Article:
The Times They are A-Ruinin' My Breakfast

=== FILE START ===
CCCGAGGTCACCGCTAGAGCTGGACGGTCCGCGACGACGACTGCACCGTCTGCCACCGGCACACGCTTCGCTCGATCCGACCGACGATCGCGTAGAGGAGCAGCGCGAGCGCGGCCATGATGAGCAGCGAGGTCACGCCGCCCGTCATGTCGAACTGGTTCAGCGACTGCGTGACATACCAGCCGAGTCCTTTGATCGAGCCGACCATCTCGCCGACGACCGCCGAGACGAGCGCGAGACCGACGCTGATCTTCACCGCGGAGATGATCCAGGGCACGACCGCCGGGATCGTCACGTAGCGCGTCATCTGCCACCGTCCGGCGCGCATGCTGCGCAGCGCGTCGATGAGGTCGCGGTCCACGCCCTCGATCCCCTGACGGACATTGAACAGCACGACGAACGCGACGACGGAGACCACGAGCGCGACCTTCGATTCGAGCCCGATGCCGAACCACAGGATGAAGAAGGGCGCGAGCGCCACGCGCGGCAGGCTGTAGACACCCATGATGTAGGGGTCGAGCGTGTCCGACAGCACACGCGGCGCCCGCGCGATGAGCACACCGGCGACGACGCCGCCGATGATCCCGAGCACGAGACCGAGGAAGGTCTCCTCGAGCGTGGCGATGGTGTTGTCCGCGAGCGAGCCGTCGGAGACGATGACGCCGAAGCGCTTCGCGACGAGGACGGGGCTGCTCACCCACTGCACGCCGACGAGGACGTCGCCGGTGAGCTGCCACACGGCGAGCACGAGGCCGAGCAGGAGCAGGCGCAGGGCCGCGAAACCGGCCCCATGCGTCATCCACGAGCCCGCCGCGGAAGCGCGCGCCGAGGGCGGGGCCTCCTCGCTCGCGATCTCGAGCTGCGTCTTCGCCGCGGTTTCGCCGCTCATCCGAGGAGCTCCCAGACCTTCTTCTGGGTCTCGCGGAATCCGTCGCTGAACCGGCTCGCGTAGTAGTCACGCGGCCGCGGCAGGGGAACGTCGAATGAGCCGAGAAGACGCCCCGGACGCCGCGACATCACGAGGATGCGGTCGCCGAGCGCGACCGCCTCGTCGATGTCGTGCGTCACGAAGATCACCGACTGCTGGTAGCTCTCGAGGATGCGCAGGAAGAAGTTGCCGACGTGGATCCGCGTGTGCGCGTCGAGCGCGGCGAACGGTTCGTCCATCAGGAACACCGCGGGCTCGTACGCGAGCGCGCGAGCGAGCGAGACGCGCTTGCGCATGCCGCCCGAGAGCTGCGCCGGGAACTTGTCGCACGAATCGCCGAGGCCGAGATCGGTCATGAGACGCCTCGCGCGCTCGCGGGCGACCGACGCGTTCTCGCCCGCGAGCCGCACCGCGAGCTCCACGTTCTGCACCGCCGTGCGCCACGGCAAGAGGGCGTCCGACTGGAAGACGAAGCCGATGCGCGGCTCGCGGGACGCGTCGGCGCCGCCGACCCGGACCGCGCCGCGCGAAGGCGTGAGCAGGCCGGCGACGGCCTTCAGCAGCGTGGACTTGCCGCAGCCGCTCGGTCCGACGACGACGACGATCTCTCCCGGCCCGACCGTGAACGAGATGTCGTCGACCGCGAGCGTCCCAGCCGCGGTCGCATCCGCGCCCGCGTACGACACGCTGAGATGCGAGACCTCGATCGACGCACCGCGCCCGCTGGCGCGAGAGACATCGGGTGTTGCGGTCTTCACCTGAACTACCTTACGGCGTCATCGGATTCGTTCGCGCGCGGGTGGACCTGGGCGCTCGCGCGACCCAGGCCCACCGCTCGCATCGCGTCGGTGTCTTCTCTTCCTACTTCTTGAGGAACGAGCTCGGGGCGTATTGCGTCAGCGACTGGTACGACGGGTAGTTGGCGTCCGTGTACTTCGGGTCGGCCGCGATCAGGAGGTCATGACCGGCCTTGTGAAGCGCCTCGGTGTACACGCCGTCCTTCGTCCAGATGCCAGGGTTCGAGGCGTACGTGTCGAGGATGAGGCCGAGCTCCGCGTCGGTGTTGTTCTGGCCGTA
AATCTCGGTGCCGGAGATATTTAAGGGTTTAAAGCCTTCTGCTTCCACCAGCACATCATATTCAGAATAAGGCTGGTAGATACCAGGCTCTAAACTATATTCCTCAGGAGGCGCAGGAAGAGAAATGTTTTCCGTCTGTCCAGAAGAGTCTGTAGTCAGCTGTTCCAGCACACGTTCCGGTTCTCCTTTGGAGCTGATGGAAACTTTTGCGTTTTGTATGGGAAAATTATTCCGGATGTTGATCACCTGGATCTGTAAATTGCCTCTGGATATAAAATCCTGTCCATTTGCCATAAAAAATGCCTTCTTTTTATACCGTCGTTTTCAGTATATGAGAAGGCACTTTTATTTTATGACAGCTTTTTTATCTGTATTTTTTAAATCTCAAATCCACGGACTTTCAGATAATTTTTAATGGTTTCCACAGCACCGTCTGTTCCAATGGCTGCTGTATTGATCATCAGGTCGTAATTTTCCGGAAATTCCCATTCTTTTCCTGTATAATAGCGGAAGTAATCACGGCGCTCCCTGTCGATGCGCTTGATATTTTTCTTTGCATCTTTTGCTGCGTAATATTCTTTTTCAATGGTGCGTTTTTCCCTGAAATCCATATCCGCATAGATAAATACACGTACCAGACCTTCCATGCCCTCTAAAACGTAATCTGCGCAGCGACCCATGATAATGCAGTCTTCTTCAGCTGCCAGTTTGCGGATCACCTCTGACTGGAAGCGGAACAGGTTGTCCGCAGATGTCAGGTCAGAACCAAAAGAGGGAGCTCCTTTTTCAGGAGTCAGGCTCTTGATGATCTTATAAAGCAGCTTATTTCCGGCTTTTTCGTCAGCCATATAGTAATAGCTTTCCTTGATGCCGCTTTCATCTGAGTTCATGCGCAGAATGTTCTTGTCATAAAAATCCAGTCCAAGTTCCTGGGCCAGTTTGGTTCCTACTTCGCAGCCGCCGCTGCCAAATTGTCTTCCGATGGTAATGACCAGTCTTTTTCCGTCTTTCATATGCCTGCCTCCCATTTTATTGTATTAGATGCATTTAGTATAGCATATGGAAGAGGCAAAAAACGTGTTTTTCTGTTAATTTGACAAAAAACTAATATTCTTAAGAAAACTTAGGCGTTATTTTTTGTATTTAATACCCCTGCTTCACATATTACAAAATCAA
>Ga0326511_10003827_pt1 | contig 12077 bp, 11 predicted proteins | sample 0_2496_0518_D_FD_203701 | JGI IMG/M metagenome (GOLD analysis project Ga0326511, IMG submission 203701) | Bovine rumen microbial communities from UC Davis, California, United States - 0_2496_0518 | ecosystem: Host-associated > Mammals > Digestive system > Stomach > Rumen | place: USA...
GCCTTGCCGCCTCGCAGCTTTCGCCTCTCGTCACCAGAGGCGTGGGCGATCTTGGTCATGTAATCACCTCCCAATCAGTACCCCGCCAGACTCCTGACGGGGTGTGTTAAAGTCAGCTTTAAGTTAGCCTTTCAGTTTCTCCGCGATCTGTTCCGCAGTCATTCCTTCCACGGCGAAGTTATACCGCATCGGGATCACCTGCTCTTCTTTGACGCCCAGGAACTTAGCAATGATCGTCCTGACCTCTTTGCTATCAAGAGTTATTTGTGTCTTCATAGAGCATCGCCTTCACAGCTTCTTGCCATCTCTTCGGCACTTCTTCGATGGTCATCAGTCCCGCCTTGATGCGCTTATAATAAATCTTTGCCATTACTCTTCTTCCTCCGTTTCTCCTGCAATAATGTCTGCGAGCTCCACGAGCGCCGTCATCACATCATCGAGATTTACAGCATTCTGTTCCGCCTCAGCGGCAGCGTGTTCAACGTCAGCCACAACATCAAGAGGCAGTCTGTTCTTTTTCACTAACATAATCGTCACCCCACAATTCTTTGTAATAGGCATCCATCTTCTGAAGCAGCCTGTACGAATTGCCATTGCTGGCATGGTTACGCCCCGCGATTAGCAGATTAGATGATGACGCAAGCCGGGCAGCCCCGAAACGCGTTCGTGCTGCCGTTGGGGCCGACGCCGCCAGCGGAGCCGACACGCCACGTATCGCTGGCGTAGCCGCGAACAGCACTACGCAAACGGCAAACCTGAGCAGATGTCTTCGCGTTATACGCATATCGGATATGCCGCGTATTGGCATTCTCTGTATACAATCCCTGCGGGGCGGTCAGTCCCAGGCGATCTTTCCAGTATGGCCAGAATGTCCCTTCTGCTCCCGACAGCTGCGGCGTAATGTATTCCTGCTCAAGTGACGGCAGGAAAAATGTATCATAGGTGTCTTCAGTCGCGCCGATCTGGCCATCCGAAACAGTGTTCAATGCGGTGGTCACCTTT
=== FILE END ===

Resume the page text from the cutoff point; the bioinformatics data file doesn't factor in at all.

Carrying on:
I put a kettle on the stove this morning and went to the cd shelves to find something to put on the stereo. I was getting ready to work on more layout ideas for my album cover, and as is usual for morning music choices, I was looking for something mellow and unobtrusive. I was in the mood for something sparse, slow and austere. I glanced over the usual suspects; Dave Alvin, Kris Kristofferson, Patty Griffin, Mississippi John Hurt, Nick Drake….hm… Ah, Bob Dylan! Early, early, Bob Dylan. The Times They are A-Changin’, his third album (1964) and the last of his original purist folky period, just before his music started to show the tell-tale signs of reefer madness (and then got a lot more interesting, in my opinion). Now that’s a bare-bones & stark collection of songs if ever there was one. I haven’t listened to that one in a long time. I put it on and heard the first few seconds of that acoustic guitar strum and felt something…wrong, suspect…then came his voice, “Come gather ‘round people, wherever you roam” and instantly I saw a grandfatherly old man jogging down a suburban street…and then the logo: Kaiser Permanente. Dammit. This is how they kill us. Ever so slowly sucking the soul out of our culture. I know, it’s very 80s and quaint to be bothered by the phenomenon of great artists selling out their cultural capital to TV commercials. This argument is pretty much considered over and Madison Avenue is clearly victorious (vik-ˈtōr-ē-əs Secret no less!) It’s not just the words and the melody of the songs that make the commercials sink deep into your brain and form a lasting image. it’s the sonic texture, the feel of that particular original recording as it’s been known for decades. If some knock-off band just sang the same song it wouldn’t do so much damage. If a lesser-known or struggling artist licenses a song to a corporation it’s totally understandable. Some good friends of mine have done it and, whadya know, they don’t have to have day jobs anymore. What’s more difficult to understand is why a legendary career artist who’s already set for life and worth millions would do it. The pressure to sell, and the cash sums, must be incredible for that kind of cultural credibility. But isn’t it ironic, doncha think, that the moment the artist uses his credibility for a commercial is the very moment that credibility is shot. Hats off to Neil Young and to Tom Waits, to name only two, for resisting the pressure and thereby probably making their publishing and/or record labels hate them for passing up millions of dollars for doing nothing. As far as I know, their catalogs remain “pure” and I can safely play their music at home without seeing corporate logos dancing in my head.

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